The risk of bias judgements were assessed independently by two authors (BBG and MBR). Individual assessments were compared, and consensus was reached in discussion with a third author (TM). The Cochrane risk-of-bias tool for randomised trials, version 2 (RoB 2.0), was used to assess the risk of bias in the RCTs . A modified version of the Risk Of Bias In Non-randomized Studies of Exposures (The ROBINS-E) was used to assess the risk of bias in the observational studies . The modification of the ROBINS-E included leaving out domain 2 (selection of participants into the study) and domain 4 (departures from intended exposures) from the assessment. Domain 2 seemed irrelevant, as the exposure (diabetes) is a chronic condition. Instead, the definition of diabetes was extracted for all studies (Additional file 4). Signalling questions for domain 4 were found to be non-applicable for the aim of this study, e.g., "Was selection of participants into the study (or into the analysis) based on variables measured after the start of the exposure?". Instead, loss to follow-up from the study populations was noted. The studies were assessed individually in the remaining domains. Each domain was judged as low, moderate, serious, or critical. Finally, an overall risk of bias judgement was made for each study. The ROBINS-E assessment was visualised by a traffic light plot adapted from the visualisation tool robvis provided in the web app .
For the primary outcome, the MET change scores for each group were extracted or generated by subtracting the end of CR and 12-month METs from the baseline METs. The baseline and 12-month MET SDs were obtained from the standard error of the mean (SEM) when missing . Regarding the change score SDs, imputation of these SDs was calculated in case of incomplete statistical information using a correlation coefficient or by using summary statistic level imputation [24, 25]. To evaluate the impact of the imputation strategy, a sensitivity analysis was applied based on the median observed SD from studies using an estimated cardiopulmonary exercise test (serving as the worst-case scenario) and studies using a direct cardiopulmonary exercise test (serving as the best-case scenario). The difference in change scores between the groups was calculated by a random-effects model adjusting to Hedges’ g, using change scores and change score SDs, and reported as the standardised mean difference (SMD) with 95% confidence intervals (CI) . The SMD was interpreted according to the Cochrane Handbook guiding rules for interpreting SMDs . Statistical heterogeneity was examined using the Cochrane Q test, quantified with the I2 statistic and interpreted according to the thresholds for the interpretation of the I2 statistic in the Cochrane Handbook . Publication bias was assessed by Egger’s test and visually by a funnel plot . A number of subgroup analyses were planned, and a detailed description can be found in the PROSPERO protocol (CRD42019151055). Subgroup analyses were performed by random-effects models as described above using meta-regression analyses. If planned subgroup analyses were not possible, reasons for this were addressed.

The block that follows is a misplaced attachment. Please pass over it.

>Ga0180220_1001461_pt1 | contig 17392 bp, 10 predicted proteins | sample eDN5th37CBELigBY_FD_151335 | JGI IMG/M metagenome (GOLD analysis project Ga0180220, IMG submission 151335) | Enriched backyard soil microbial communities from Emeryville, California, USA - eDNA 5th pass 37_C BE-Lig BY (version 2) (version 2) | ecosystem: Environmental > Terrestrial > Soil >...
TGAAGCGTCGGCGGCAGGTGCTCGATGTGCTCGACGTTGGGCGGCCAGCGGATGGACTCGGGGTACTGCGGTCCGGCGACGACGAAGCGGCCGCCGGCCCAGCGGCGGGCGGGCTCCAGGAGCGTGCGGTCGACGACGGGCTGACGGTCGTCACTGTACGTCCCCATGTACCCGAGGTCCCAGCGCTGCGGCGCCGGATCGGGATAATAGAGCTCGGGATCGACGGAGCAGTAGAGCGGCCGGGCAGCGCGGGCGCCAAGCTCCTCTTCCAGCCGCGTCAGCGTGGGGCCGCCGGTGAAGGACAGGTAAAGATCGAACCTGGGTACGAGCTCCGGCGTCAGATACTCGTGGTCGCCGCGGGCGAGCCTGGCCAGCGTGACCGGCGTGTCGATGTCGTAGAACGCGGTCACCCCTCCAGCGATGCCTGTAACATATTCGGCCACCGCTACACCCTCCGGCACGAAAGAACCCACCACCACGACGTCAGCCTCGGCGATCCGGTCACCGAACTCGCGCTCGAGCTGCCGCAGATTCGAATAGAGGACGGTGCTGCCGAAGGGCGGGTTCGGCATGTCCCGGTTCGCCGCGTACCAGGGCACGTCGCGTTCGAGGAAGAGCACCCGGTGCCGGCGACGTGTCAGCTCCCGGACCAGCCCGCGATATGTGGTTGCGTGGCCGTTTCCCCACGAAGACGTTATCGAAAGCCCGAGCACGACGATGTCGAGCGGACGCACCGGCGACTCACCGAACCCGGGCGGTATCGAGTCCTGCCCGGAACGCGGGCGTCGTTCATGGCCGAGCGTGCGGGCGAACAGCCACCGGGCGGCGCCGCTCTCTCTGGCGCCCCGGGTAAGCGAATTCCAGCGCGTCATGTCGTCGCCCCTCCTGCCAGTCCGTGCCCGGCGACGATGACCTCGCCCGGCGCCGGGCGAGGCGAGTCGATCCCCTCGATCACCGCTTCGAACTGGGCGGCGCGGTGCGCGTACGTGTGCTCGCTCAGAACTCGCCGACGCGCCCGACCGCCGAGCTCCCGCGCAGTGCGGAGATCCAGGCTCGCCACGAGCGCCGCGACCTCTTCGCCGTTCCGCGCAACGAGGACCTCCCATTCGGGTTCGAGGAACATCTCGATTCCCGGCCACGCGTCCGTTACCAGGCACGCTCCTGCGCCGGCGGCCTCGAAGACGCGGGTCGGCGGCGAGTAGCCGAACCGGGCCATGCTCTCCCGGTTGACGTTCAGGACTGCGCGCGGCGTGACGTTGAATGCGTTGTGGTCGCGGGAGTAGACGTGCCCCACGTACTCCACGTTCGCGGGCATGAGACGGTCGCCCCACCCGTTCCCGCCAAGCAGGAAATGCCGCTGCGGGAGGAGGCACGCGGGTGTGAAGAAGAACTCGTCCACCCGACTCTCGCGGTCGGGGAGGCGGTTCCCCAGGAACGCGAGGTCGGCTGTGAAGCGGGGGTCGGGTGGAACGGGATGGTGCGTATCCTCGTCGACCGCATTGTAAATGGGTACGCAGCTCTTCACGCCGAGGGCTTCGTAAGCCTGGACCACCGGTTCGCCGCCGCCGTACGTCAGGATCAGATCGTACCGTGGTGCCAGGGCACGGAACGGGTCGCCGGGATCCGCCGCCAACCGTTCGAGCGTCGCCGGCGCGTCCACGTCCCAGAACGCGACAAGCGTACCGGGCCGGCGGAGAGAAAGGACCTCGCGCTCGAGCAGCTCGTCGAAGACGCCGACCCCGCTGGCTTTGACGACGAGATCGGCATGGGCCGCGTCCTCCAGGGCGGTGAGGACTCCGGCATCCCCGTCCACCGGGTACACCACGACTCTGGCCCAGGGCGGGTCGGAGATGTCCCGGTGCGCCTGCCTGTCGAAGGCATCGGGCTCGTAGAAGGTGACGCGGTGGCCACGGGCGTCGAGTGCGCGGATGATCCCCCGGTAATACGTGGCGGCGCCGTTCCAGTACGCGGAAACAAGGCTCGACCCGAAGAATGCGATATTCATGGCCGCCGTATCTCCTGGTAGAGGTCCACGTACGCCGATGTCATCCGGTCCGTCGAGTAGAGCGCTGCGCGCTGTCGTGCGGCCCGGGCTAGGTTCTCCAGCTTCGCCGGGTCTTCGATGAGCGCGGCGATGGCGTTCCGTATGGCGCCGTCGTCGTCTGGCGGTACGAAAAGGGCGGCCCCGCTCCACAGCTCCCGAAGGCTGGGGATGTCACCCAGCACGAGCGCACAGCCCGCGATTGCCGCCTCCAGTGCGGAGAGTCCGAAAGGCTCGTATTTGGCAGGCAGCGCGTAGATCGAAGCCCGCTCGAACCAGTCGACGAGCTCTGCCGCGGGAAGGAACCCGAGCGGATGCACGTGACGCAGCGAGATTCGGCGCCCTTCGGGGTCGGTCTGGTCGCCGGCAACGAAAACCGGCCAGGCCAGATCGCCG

The search yielded a total of 5,205 unique studies. The full text of 117 of these studies was assessed for eligibility, with 28 studies eligible for inclusion (Fig. 1). In total, 20 studies reported on the primary outcome, exercise capacity [28,29,30,31,32,33,34,35,36,37,38,39,40,41,42,43,44,45,46,47]. Of these, one RCT was eligible for inclusion ; however, only observational data were extracted for the purpose of this review. Ten of the studies reporting on exercise capacity also included reporting on one or more of the secondary outcomes used in this systematic review, and an additional eight studies from the literature search were identified reporting on secondary outcomes; thus, in total, 18 studies were used to assessed secondary outcomes.Additional file 3 contains references and results on secondary outcomes. Hence, in total, 28 studies were included in the current review.
Additional file 3 presents the study characteristics and reporting on secondary outcomes. A total of 16,661 ACS patients were included from the 20 studies reporting on exercise capacity. For the meta-analysis, two studies were subsequently excluded due to insufficient reporting of the test protocol  and results only being presented graphically . Thus, n = 15,288 patients were analysed at the end of CR in the 18 studies included in the meta-analysis evaluating exercise capacity [28, 31,32,33,34,35,36,37,38,39,40,41,42,43,44,45,46,47]. Table 2 presents detailed information on the included studies.